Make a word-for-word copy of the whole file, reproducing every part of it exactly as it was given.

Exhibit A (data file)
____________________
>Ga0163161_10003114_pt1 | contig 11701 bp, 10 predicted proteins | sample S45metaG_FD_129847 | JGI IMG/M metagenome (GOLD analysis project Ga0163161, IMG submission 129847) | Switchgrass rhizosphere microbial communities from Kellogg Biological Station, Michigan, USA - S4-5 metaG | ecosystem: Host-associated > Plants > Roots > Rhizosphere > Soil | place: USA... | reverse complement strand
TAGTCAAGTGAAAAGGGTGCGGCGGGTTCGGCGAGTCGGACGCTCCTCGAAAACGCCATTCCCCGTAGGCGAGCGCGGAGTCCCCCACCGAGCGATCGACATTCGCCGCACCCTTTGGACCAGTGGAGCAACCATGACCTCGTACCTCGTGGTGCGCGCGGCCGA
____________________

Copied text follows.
>Ga0163161_10003114_pt1 | contig 11701 bp, 10 predicted proteins | sample S45metaG_FD_129847 | JGI IMG/M metagenome (GOLD analysis project Ga0163161, IMG submission 129847) | Switchgrass rhizosphere microbial communities from Kellogg Biological Station, Michigan, USA - S4-5 metaG | ecosystem: Host-associated > Plants > Roots > Rhizosphere > Soil | place: USA... | reverse complement strand
TAGTCAAGTGAAAAGGGTGCGGCGGGTTCGGCGAGTCGGACGCTCCTCGAAAACGCCATTCCCCGTAGGCGAGCGCGGAGTCCCCCACCGAGCGATCGACATTCGCCGCACCCTTTGGACCAGTGGAGCAACCATGACCTCGTACCTCGTGGTGCGCGCGGCCGA